October 15, 2006 - October 21, 2006
I have spent a lot time over the last few days pouring over the U.S. House polling numbers on Pollster as we have been at work on some sort of summary scorecard. But before we plunge back into the micro, district-level analysis, I thought it would be useful to do a bit of a review of the way things look at the national level. We do seem to be facing a surge of voter discontent with the Bush administration and the Republican Congress, but forecasting how that surge will impact the race to control the House is something of a puzzle.
Last week, I spoke at a forum sponsored by Campaigns and Elections magazine and was fortunate to share the stage with Democratic pollster Mark Mellman. He summed up this puzzle with a metaphor:
There's a big anti-Republican wave out there. But that wave will crash up against a very stable political structure, so we won't be sure of the exact scope of Democratic gains until election night. We really don't yet know which is ultimately more important -- the size of the wave or the stability of the structure.
So let's take a closer look at what we know now about the size of the coming wave and the stability of the structure.
Generic Ballot. National pollsters measure Congressional vote preference with a question commonly known as the "generic ballot," usually some variation of the following: "If the election for U.S. House of Representatives were held today, would you vote for the Democratic or Republican candidate in your congressional district?"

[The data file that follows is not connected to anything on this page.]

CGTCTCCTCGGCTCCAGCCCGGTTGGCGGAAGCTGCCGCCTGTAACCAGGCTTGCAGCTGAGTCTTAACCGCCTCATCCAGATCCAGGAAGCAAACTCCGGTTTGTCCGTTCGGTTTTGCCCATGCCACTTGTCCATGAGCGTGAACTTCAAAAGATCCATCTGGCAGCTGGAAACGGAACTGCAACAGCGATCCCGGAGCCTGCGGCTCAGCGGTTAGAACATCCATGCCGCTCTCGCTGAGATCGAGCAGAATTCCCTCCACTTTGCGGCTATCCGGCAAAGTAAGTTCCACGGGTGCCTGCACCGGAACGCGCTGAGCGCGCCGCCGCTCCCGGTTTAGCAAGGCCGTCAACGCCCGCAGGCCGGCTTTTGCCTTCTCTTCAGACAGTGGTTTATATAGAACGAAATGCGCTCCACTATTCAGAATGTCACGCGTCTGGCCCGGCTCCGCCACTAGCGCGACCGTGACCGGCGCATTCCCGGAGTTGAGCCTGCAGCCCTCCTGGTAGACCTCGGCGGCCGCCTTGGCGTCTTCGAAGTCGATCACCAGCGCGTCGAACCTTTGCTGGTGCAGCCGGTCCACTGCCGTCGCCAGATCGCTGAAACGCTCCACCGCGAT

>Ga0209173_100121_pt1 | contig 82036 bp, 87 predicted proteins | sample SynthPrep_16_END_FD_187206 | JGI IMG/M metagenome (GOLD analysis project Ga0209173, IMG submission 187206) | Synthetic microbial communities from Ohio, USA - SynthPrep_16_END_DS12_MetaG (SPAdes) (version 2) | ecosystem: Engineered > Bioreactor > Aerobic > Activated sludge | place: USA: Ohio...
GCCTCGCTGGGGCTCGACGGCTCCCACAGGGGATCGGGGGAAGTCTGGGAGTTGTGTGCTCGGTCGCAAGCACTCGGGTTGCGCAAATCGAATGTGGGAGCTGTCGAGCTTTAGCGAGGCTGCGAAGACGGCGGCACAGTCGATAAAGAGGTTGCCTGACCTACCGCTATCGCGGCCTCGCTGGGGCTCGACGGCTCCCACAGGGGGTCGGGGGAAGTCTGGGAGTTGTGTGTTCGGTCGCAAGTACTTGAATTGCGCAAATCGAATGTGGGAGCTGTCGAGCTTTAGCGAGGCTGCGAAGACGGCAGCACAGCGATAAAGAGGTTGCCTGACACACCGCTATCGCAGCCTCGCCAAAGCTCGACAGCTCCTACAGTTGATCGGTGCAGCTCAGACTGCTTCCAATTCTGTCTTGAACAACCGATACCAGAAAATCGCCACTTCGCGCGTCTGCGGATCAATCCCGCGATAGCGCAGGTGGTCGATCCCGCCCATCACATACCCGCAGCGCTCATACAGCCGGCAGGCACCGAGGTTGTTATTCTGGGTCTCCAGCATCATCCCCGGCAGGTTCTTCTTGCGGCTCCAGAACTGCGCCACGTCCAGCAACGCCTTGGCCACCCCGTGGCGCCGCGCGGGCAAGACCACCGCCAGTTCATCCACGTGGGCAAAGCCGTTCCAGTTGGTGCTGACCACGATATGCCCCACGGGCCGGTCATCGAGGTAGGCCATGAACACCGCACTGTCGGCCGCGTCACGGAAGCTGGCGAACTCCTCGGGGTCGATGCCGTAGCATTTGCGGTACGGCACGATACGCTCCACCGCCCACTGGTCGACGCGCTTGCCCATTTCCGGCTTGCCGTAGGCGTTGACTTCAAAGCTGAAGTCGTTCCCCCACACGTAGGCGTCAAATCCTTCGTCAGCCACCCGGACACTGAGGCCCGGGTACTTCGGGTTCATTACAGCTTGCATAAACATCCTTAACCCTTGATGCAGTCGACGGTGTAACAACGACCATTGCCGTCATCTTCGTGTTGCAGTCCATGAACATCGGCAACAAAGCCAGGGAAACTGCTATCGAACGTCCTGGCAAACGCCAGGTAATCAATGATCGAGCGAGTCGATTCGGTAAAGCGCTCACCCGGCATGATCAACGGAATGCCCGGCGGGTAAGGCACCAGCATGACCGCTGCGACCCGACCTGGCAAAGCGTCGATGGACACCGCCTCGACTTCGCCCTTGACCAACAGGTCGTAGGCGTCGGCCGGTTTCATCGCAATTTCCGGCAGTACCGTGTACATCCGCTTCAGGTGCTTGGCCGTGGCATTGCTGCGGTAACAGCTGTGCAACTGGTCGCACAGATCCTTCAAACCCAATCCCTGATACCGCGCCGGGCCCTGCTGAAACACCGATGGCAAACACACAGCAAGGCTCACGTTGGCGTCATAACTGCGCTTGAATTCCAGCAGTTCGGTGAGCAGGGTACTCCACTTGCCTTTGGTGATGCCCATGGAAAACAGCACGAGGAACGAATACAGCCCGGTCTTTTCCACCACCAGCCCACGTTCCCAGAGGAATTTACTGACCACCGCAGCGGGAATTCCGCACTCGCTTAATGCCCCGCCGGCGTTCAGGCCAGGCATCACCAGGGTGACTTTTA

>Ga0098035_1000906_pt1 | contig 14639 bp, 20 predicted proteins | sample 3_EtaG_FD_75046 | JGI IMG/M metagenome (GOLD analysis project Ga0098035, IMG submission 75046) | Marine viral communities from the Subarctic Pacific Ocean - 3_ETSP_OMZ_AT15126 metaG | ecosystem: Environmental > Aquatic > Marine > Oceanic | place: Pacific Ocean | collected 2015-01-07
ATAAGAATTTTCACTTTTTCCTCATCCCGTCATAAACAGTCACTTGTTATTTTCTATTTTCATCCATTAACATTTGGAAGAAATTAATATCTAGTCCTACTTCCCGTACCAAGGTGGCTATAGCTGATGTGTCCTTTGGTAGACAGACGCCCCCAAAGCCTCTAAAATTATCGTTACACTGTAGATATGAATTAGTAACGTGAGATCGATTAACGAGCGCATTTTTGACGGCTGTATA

The goal of the question is to measure the total national vote cast for Congress. The good news for Democrats is that they have been leading on the generic ballot by margins of 10% or more since August, with a recent bump up in the aftermath of the Foley page scandal. However, the Foley bump is just icing on the Democratic cake. When my colleague Charles Franklin compared the trend in the generic ballot to past elections back in August (see especially the powerhouse graphic below), he noted that Democrats have not had a lead that "approached 10%, let alone exceeded it" since 1994.
That lead is important because historically, as Franklin showed in a subsequent post, the better a party does on the generic ballot the higher its share of the national Congressional vote. Unfortunately, however, that question proves to be a very blunt instrument in predicting seat changes, showing a huge historic variation of 45 seats on Franklin's chart. And as he points out, since 1946, the generic vote favored the Democrats just before 7 of the 8 elections that installed Republican majorities in the U.S. House.
There are two reasons for this imprecision. The first is that the generic question omits the names of the candidates, so the answers probably tell us more about general attitudes toward the two parties than about actual vote preference. Surveys I have seen recently that asked both the generic and actual votes produced a mismatch at the individual level of roughly 25%.